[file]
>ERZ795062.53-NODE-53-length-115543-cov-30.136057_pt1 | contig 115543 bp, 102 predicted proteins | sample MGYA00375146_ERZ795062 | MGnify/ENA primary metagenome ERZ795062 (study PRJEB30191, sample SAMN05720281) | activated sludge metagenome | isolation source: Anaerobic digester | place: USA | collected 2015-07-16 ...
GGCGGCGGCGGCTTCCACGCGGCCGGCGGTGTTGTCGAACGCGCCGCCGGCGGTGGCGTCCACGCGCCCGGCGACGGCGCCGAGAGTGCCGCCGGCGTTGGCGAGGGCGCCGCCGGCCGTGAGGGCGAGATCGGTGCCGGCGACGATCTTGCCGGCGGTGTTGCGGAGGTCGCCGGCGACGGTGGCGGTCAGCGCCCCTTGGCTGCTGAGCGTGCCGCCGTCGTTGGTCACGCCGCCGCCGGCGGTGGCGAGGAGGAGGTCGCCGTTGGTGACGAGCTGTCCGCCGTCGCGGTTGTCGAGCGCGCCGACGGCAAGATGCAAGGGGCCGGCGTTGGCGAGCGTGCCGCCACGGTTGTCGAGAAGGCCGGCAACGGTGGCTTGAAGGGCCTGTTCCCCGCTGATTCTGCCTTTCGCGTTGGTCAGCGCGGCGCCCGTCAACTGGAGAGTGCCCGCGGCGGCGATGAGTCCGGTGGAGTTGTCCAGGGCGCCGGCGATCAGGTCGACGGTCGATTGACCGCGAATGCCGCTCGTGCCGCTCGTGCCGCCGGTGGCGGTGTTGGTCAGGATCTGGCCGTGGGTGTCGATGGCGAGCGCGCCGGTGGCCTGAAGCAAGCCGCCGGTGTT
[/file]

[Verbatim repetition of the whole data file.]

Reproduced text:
>ERZ795062.53-NODE-53-length-115543-cov-30.136057_pt1 | contig 115543 bp, 102 predicted proteins | sample MGYA00375146_ERZ795062 | MGnify/ENA primary metagenome ERZ795062 (study PRJEB30191, sample SAMN05720281) | activated sludge metagenome | isolation source: Anaerobic digester | place: USA | collected 2015-07-16 ...
GGCGGCGGCGGCTTCCACGCGGCCGGCGGTGTTGTCGAACGCGCCGCCGGCGGTGGCGTCCACGCGCCCGGCGACGGCGCCGAGAGTGCCGCCGGCGTTGGCGAGGGCGCCGCCGGCCGTGAGGGCGAGATCGGTGCCGGCGACGATCTTGCCGGCGGTGTTGCGGAGGTCGCCGGCGACGGTGGCGGTCAGCGCCCCTTGGCTGCTGAGCGTGCCGCCGTCGTTGGTCACGCCGCCGCCGGCGGTGGCGAGGAGGAGGTCGCCGTTGGTGACGAGCTGTCCGCCGTCGCGGTTGTCGAGCGCGCCGACGGCAAGATGCAAGGGGCCGGCGTTGGCGAGCGTGCCGCCACGGTTGTCGAGAAGGCCGGCAACGGTGGCTTGAAGGGCCTGTTCCCCGCTGATTCTGCCTTTCGCGTTGGTCAGCGCGGCGCCCGTCAACTGGAGAGTGCCCGCGGCGGCGATGAGTCCGGTGGAGTTGTCCAGGGCGCCGGCGATCAGGTCGACGGTCGATTGACCGCGAATGCCGCTCGTGCCGCTCGTGCCGCCGGTGGCGGTGTTGGTCAGGATCTGGCCGTGGGTGTCGATGGCGAGCGCGCCGGTGGCCTGAAGCAAGCCGCCGGTGTT